“We’ve all heard that a million monkeys banging on a million typewriters will eventually produce the entire works of Shakespeare. Now, thanks to the Internet, we know this is not true.”
- Robert Wilensky (attributed).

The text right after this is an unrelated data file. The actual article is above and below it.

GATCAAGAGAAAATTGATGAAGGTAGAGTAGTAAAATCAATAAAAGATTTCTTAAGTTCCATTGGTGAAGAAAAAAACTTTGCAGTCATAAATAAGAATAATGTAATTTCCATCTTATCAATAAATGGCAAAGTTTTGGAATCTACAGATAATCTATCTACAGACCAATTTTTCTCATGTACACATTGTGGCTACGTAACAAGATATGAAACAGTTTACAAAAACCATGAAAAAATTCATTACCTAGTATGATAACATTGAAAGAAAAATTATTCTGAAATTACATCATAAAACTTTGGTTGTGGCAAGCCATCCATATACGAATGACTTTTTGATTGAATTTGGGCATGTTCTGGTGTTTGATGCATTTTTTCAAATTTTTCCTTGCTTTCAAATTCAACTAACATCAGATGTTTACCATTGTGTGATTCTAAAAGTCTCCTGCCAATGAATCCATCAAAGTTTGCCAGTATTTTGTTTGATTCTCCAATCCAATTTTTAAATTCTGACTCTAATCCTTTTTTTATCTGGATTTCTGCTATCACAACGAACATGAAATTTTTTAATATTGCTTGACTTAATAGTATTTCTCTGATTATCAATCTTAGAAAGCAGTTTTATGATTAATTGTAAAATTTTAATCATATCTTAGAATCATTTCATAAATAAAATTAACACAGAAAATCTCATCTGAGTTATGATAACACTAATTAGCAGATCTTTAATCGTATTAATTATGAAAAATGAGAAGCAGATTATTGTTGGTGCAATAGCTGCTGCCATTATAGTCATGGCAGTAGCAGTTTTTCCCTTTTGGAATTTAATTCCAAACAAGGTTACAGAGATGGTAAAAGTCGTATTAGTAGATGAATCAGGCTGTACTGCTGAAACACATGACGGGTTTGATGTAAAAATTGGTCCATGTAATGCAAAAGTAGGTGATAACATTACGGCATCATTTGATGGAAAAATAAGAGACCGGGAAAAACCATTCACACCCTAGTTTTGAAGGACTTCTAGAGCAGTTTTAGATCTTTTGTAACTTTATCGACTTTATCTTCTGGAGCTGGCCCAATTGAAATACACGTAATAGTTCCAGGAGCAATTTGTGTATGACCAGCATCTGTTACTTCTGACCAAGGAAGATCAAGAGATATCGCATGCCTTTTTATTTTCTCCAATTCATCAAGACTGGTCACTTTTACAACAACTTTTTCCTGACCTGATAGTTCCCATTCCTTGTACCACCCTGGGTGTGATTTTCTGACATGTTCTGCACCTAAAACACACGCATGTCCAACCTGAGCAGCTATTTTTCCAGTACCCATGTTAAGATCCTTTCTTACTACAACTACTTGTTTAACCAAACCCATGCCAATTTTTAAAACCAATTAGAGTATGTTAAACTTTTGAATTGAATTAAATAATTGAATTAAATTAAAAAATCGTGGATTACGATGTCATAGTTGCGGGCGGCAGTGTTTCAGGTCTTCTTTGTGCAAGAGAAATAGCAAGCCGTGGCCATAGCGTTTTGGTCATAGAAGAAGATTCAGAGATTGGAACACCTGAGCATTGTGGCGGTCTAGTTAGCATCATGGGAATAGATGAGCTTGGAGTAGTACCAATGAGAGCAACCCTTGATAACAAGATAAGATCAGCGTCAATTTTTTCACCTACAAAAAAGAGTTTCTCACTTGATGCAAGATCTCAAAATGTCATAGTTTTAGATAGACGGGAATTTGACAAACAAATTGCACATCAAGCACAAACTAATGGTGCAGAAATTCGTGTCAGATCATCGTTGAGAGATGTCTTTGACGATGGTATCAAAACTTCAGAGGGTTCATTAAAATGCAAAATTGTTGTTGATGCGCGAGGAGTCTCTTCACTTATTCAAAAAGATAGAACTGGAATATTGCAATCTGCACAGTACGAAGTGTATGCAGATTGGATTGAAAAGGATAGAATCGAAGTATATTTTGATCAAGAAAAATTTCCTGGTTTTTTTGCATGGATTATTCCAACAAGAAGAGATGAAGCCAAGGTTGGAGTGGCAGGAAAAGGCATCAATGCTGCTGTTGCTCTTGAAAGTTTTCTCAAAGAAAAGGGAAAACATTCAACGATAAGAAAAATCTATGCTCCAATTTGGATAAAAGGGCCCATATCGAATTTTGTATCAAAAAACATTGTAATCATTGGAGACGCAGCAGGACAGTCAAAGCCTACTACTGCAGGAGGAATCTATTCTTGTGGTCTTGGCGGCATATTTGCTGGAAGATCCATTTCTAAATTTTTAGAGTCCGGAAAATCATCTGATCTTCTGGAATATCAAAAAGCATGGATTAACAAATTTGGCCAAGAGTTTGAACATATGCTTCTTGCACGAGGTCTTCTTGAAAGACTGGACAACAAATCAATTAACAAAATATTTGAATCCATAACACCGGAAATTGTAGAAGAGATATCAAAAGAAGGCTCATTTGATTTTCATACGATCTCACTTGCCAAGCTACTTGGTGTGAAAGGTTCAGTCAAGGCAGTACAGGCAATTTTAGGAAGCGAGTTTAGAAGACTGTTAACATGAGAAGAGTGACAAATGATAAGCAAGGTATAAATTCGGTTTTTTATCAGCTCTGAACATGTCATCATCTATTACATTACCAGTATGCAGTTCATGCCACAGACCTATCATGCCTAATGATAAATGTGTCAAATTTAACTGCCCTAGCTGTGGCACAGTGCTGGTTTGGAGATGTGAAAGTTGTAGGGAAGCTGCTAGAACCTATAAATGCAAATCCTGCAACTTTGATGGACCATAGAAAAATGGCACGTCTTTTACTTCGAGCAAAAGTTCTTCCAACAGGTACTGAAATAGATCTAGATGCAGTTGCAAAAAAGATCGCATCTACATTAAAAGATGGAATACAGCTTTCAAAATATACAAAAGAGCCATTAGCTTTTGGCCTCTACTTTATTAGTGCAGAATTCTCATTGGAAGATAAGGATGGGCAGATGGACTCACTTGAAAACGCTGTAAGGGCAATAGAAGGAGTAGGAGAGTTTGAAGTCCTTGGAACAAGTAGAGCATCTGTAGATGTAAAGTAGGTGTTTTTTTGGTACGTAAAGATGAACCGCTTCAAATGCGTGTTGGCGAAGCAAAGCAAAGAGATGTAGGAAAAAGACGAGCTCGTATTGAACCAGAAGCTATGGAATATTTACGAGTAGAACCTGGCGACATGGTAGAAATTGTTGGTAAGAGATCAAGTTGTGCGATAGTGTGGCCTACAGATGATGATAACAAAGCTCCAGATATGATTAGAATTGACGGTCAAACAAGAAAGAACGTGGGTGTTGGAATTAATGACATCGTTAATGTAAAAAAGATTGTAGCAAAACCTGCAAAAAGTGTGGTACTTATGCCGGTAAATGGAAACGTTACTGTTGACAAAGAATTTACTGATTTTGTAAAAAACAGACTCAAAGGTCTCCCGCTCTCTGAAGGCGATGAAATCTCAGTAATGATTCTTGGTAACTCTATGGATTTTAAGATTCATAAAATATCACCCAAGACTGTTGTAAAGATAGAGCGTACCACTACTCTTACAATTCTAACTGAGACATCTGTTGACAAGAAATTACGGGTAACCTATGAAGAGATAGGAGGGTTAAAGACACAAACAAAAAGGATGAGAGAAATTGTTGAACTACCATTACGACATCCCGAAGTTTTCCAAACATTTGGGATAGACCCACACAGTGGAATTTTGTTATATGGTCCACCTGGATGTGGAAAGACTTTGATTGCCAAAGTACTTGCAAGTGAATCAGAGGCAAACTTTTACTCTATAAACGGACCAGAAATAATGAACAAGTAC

It’s difficult to say precisely which was the most fatuous dotcom era business debacle. The turn of the millennium was a target-rich environment. The short-lived Webvan (online grocery) was pretty notorious, so it’s interesting to see some Goldman alumni attempting once again to push water back uphill with Ocado. Pets.com (online petfood delivery) was also pretty facile, and it had a talking sock puppet mascot to boot. Boo.com (online fashion) showed that Americans did not have a monopoly on torching easily raised venture capital. The era also gave rise to a particularly radical business model: lose money on every sale, but make up for it in volume. So the inexplicable popularity of LinkedIn’s recent IPO will prompt uncomfortable (or simply hysterical) memories on the part of those of us who lived through dotcom insanity the first time around. As far as this writer can tell, as a (free) user of the site, given the extent of unsolicited linking requests from complete strangers that it generates, the sole purpose of LinkedIn is to act as a rather grubby white-collar introduction service. Perhaps somebody, somewhere has gained commercial benefit from this lonely nerd referral tool, but one somehow doubts it.
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